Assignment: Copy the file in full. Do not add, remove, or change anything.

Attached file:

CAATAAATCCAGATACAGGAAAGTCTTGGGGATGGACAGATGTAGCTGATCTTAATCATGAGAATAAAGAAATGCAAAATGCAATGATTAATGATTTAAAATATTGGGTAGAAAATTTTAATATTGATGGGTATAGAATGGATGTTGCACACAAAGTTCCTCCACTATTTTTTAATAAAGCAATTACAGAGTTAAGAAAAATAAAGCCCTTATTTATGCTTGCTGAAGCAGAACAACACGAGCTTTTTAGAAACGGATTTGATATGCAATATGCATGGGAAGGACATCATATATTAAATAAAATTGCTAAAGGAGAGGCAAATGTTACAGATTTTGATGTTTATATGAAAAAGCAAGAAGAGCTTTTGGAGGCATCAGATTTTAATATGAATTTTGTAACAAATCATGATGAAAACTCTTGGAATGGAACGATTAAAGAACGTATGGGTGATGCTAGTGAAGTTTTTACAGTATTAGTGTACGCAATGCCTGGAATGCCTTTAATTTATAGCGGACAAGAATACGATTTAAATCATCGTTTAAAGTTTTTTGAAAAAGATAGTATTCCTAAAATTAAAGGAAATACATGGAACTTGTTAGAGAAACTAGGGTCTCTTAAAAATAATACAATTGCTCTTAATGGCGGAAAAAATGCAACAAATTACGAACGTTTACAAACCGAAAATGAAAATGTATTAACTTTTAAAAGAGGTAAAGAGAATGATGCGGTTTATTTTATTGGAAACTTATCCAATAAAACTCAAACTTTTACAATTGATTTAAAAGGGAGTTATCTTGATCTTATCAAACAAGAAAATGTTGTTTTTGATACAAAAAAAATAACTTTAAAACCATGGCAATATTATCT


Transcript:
CAATAAATCCAGATACAGGAAAGTCTTGGGGATGGACAGATGTAGCTGATCTTAATCATGAGAATAAAGAAATGCAAAATGCAATGATTAATGATTTAAAATATTGGGTAGAAAATTTTAATATTGATGGGTATAGAATGGATGTTGCACACAAAGTTCCTCCACTATTTTTTAATAAAGCAATTACAGAGTTAAGAAAAATAAAGCCCTTATTTATGCTTGCTGAAGCAGAACAACACGAGCTTTTTAGAAACGGATTTGATATGCAATATGCATGGGAAGGACATCATATATTAAATAAAATTGCTAAAGGAGAGGCAAATGTTACAGATTTTGATGTTTATATGAAAAAGCAAGAAGAGCTTTTGGAGGCATCAGATTTTAATATGAATTTTGTAACAAATCATGATGAAAACTCTTGGAATGGAACGATTAAAGAACGTATGGGTGATGCTAGTGAAGTTTTTACAGTATTAGTGTACGCAATGCCTGGAATGCCTTTAATTTATAGCGGACAAGAATACGATTTAAATCATCGTTTAAAGTTTTTTGAAAAAGATAGTATTCCTAAAATTAAAGGAAATACATGGAACTTGTTAGAGAAACTAGGGTCTCTTAAAAATAATACAATTGCTCTTAATGGCGGAAAAAATGCAACAAATTACGAACGTTTACAAACCGAAAATGAAAATGTATTAACTTTTAAAAGAGGTAAAGAGAATGATGCGGTTTATTTTATTGGAAACTTATCCAATAAAACTCAAACTTTTACAATTGATTTAAAAGGGAGTTATCTTGATCTTATCAAACAAGAAAATGTTGTTTTTGATACAAAAAAAATAACTTTAAAACCATGGCAATATTATCT